The fable comes to life.
Tamás Komoróczky puts the magic carpet in the centre of his exhibition at Videospace.
The flying textile has concerned humans for a long time, and it was the reason for the Japanese astronaut Vakata Koichi to test if he could float through the Kibo space laboratory by an object resembling an inflatable mattress in the state of weightlessness in 2009. He succeeded.
The flying carpet is a miraculous belief of a bygone age. That is, the manifestation of that miracle.
The 13th century Jewish scholastic philosopher, Isaac Ben Sherira has written the short history of magic carpets. He cites two ancient texts in his chronicle: a collection of parables published by Shamsha-Ad, the minister of the Babylonian Nebuchadnezzar, and a collection of dialugues by the Roman Jewish historian Josephus. Both works are lost, which makes the credibility of Ben Sherira’s fable about the Queen of Sheba and King Solomon difficult to establish.
He claims that the queen’s alchemist designed a small brown carpet in 977 B.C., which could rise a few meters above ground. The sorcerer kept experimenting, and the queen sent the outcome to King Solomon as a love token. The green silk carpet woven with gold was ornamented with precious stones, it was protected from the sun by a flock of birds, and it was so long that it could accommodate the king’s whole court.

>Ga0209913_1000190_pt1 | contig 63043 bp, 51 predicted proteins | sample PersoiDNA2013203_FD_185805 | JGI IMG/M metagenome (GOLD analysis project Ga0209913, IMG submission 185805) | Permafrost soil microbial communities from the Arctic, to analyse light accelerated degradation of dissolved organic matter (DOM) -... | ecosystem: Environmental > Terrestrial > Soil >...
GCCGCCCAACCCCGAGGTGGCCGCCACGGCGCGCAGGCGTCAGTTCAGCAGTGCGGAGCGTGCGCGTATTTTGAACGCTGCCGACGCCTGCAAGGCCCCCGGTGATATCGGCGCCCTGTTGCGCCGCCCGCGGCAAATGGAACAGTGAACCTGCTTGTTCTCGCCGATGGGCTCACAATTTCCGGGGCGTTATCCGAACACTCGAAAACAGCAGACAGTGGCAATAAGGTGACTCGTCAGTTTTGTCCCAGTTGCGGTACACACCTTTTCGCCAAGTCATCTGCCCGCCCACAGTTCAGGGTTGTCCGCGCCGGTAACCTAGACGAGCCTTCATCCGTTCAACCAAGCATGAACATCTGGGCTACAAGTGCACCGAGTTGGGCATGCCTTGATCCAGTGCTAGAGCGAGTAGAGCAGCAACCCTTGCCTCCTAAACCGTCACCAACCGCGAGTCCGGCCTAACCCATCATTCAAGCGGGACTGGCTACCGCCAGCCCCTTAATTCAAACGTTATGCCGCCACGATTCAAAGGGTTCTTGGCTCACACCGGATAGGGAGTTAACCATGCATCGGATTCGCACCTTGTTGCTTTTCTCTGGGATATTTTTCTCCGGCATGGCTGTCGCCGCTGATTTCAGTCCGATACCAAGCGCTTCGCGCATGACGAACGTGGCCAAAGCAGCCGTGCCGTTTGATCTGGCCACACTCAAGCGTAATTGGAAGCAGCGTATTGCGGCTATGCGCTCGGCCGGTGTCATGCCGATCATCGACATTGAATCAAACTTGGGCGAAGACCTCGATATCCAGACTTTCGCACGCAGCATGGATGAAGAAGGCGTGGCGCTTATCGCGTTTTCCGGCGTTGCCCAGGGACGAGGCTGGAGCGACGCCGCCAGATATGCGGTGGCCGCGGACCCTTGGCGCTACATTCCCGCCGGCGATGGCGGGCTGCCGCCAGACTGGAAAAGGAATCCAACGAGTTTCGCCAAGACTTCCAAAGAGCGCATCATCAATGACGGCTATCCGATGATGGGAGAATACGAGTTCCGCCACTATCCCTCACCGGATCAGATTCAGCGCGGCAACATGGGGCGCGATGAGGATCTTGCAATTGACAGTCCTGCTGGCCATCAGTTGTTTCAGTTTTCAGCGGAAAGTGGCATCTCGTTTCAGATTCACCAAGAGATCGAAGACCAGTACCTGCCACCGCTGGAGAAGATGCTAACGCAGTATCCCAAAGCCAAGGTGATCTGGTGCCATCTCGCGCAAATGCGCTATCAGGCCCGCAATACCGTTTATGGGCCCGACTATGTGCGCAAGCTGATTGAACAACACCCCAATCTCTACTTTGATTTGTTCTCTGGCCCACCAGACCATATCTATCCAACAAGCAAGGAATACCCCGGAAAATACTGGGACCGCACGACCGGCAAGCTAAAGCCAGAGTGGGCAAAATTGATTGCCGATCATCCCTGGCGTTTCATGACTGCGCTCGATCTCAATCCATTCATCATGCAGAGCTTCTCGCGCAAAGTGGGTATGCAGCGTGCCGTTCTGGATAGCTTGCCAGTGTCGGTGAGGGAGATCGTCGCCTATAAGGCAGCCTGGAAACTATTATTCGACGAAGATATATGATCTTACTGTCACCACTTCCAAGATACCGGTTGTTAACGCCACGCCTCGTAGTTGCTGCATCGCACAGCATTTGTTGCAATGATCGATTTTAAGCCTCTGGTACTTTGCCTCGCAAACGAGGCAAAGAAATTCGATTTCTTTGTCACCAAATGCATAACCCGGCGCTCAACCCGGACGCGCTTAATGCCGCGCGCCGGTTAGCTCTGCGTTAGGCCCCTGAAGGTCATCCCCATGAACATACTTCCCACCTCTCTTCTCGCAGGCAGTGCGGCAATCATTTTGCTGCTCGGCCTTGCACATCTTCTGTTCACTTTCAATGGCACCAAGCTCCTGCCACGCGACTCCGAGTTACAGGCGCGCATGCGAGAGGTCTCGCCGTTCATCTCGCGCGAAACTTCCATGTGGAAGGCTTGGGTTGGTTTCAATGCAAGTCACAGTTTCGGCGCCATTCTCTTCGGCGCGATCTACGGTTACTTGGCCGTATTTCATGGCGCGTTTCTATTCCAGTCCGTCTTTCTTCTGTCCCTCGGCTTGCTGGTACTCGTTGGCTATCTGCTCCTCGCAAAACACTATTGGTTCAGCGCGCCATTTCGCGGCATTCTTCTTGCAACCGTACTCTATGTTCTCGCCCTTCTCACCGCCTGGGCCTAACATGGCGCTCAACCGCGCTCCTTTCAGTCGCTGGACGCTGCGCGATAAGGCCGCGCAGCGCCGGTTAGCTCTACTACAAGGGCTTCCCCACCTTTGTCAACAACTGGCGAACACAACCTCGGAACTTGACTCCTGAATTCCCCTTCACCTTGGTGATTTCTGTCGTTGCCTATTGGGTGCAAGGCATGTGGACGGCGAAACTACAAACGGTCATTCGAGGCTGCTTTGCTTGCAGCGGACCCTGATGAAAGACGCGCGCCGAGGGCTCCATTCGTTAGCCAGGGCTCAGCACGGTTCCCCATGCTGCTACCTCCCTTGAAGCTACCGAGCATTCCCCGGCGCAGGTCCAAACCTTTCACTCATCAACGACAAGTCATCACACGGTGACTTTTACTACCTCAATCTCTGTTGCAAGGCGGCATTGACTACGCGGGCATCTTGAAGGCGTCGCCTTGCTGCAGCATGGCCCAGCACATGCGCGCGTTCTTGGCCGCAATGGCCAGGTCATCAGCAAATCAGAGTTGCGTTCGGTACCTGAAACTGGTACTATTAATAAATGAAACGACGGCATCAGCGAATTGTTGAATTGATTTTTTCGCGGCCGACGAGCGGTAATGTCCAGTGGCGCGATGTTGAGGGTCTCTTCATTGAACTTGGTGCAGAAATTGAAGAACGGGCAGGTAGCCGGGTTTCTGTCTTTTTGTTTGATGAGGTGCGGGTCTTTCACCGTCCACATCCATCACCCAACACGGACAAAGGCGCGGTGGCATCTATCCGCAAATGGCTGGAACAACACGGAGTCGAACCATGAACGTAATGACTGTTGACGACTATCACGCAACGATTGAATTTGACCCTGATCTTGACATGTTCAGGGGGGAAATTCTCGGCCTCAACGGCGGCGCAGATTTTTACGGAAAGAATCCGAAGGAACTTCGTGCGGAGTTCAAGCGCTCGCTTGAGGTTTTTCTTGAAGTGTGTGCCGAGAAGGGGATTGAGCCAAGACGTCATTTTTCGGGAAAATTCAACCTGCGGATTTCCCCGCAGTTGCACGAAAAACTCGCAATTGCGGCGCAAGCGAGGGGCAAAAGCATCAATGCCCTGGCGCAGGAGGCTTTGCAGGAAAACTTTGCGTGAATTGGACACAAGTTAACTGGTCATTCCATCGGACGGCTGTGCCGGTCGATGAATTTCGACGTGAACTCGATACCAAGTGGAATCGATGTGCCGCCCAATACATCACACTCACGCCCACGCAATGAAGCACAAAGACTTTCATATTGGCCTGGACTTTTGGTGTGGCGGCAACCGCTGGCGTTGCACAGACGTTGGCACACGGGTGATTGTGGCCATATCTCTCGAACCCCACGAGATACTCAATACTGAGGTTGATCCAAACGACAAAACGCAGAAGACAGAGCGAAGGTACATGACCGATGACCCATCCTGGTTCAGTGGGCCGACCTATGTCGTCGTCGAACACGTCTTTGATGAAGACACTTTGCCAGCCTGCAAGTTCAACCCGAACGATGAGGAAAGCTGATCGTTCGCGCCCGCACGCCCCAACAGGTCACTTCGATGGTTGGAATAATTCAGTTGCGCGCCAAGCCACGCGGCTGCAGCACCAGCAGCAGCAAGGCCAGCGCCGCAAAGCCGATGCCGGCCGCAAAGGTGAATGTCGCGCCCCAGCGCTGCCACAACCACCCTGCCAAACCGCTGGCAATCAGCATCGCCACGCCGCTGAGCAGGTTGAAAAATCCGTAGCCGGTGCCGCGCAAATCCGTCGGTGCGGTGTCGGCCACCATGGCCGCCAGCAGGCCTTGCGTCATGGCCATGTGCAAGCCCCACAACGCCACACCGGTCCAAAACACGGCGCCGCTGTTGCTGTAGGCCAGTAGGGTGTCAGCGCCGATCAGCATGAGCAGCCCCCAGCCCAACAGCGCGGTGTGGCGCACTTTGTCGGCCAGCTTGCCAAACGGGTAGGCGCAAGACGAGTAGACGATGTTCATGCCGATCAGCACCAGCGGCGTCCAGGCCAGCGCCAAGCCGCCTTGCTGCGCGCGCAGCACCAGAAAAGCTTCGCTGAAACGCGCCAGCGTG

However, the king did not accept it but passed it on to his courtiers. Upon hearing the news, the queen got so upset that she never had such a flying device made any more.
There might be something to the story, as it is also mentioned in the Quran, although the carpet is only floating high in the wind there, as Allah granted Solomon rule over the winds. According to the legend, the king flew so fast on the wings of the wind that if he had breakfast in Damascus, he could have his dinner in Medina (the distance between the two cities is 1320 km).
The carpet obeyed King Solomon’s will, but when the ruler got far too conceited, it began to shake, which caused the death of 40.000 people.
Ben Sherira also recalls a peculiar case in 776 AD which was a great obstacle to the spread of the flying carpet.
The figure of a turbaned man appeared above the minaret in Baghdad one Friday afternoon. Everyone in the bazaar was astounded, as though they had seen a ghost. However, the poor devil was but a soldier who had served in the palace, and was once caught holding the hand of the youngest princess. The eunuchs threw him out of the palace, and beat him up badly. When the caliph heard the story, it kindled his anger. He got the princess locked up in the tower of the palace, and in order to humiliate her, he decided to marry her to the royal executioner, a black slave from Zanzibar. However, the soldier Mustafa came for his lover. He climbed up the minaret, rescued her lover through the window, and seated her on a flying carpet. The body guards chased them on their Arabian stallions in vain, the carpet vanished forever among the clouds.